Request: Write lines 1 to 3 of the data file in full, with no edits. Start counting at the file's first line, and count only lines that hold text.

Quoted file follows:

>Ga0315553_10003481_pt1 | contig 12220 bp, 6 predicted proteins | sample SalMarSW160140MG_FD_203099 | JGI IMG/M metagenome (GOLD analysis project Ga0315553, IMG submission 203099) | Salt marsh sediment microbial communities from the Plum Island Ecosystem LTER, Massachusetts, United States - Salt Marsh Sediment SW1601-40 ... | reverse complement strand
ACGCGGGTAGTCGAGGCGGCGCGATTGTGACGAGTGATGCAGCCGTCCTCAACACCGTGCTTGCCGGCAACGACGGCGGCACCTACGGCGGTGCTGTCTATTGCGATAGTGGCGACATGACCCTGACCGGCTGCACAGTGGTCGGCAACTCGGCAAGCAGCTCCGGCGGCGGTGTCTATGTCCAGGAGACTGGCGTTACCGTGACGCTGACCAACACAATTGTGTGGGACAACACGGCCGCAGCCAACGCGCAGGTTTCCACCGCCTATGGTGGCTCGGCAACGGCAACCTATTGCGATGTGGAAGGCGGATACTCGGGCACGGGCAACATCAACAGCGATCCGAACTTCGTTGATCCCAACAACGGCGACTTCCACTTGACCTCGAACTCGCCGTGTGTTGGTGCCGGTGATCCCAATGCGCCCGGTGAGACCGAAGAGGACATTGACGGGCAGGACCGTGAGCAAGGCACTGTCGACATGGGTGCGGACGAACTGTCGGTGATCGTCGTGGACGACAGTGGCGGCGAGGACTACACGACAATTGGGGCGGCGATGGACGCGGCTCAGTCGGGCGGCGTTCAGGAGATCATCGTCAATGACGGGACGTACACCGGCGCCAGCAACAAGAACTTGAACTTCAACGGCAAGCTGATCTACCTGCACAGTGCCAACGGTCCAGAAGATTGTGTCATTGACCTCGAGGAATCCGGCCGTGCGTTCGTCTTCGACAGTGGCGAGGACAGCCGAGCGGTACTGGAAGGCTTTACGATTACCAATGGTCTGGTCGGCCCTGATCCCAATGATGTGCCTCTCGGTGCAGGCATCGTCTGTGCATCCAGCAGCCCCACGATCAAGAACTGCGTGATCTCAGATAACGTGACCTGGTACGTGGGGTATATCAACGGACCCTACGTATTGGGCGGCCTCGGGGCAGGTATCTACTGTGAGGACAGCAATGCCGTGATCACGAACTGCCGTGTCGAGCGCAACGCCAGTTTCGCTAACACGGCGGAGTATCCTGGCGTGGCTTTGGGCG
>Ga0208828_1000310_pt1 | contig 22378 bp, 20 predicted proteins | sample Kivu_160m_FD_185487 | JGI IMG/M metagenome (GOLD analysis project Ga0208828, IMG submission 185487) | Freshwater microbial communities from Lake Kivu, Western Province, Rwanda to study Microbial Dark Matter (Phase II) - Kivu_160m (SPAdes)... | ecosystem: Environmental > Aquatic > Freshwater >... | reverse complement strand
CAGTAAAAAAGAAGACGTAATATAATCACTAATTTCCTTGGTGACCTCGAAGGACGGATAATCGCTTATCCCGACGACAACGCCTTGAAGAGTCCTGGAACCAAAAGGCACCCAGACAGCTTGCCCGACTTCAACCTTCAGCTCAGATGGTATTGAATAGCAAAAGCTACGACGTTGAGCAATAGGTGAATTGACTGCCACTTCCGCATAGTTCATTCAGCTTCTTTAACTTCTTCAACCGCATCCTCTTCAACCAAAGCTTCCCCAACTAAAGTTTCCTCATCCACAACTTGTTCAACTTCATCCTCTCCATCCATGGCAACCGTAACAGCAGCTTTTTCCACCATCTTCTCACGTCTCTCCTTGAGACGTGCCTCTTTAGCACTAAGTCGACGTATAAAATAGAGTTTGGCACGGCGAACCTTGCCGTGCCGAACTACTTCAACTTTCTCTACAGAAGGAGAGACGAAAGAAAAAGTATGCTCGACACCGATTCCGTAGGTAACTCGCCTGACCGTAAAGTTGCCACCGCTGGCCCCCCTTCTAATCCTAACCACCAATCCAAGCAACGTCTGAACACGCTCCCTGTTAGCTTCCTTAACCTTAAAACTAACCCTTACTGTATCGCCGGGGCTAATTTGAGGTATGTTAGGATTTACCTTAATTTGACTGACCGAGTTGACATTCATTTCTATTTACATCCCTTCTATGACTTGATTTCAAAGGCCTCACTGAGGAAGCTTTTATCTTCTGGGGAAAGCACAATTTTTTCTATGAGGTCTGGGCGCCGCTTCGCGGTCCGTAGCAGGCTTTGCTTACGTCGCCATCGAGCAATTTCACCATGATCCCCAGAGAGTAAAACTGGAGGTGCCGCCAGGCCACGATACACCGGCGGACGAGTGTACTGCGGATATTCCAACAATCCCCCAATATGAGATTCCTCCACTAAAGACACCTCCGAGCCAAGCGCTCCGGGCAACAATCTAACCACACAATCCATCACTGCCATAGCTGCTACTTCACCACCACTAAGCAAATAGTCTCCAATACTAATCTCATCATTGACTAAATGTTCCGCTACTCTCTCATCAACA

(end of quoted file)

>Ga0315553_10003481_pt1 | contig 12220 bp, 6 predicted proteins | sample SalMarSW160140MG_FD_203099 | JGI IMG/M metagenome (GOLD analysis project Ga0315553, IMG submission 203099) | Salt marsh sediment microbial communities from the Plum Island Ecosystem LTER, Massachusetts, United States - Salt Marsh Sediment SW1601-40 ... | reverse complement strand
ACGCGGGTAGTCGAGGCGGCGCGATTGTGACGAGTGATGCAGCCGTCCTCAACACCGTGCTTGCCGGCAACGACGGCGGCACCTACGGCGGTGCTGTCTATTGCGATAGTGGCGACATGACCCTGACCGGCTGCACAGTGGTCGGCAACTCGGCAAGCAGCTCCGGCGGCGGTGTCTATGTCCAGGAGACTGGCGTTACCGTGACGCTGACCAACACAATTGTGTGGGACAACACGGCCGCAGCCAACGCGCAGGTTTCCACCGCCTATGGTGGCTCGGCAACGGCAACCTATTGCGATGTGGAAGGCGGATACTCGGGCACGGGCAACATCAACAGCGATCCGAACTTCGTTGATCCCAACAACGGCGACTTCCACTTGACCTCGAACTCGCCGTGTGTTGGTGCCGGTGATCCCAATGCGCCCGGTGAGACCGAAGAGGACATTGACGGGCAGGACCGTGAGCAAGGCACTGTCGACATGGGTGCGGACGAACTGTCGGTGATCGTCGTGGACGACAGTGGCGGCGAGGACTACACGACAATTGGGGCGGCGATGGACGCGGCTCAGTCGGGCGGCGTTCAGGAGATCATCGTCAATGACGGGACGTACACCGGCGCCAGCAACAAGAACTTGAACTTCAACGGCAAGCTGATCTACCTGCACAGTGCCAACGGTCCAGAAGATTGTGTCATTGACCTCGAGGAATCCGGCCGTGCGTTCGTCTTCGACAGTGGCGAGGACAGCCGAGCGGTACTGGAAGGCTTTACGATTACCAATGGTCTGGTCGGCCCTGATCCCAATGATGTGCCTCTCGGTGCAGGCATCGTCTGTGCATCCAGCAGCCCCACGATCAAGAACTGCGTGATCTCAGATAACGTGACCTGGTACGTGGGGTATATCAACGGACCCTACGTATTGGGCGGCCTCGGGGCAGGTATCTACTGTGAGGACAGCAATGCCGTGATCACGAACTGCCGTGTCGAGCGCAACGCCAGTTTCGCTAACACGGCGGAGTATCCTGGCGTGGCTTTGGGCG
>Ga0208828_1000310_pt1 | contig 22378 bp, 20 predicted proteins | sample Kivu_160m_FD_185487 | JGI IMG/M metagenome (GOLD analysis project Ga0208828, IMG submission 185487) | Freshwater microbial communities from Lake Kivu, Western Province, Rwanda to study Microbial Dark Matter (Phase II) - Kivu_160m (SPAdes)... | ecosystem: Environmental > Aquatic > Freshwater >... | reverse complement strand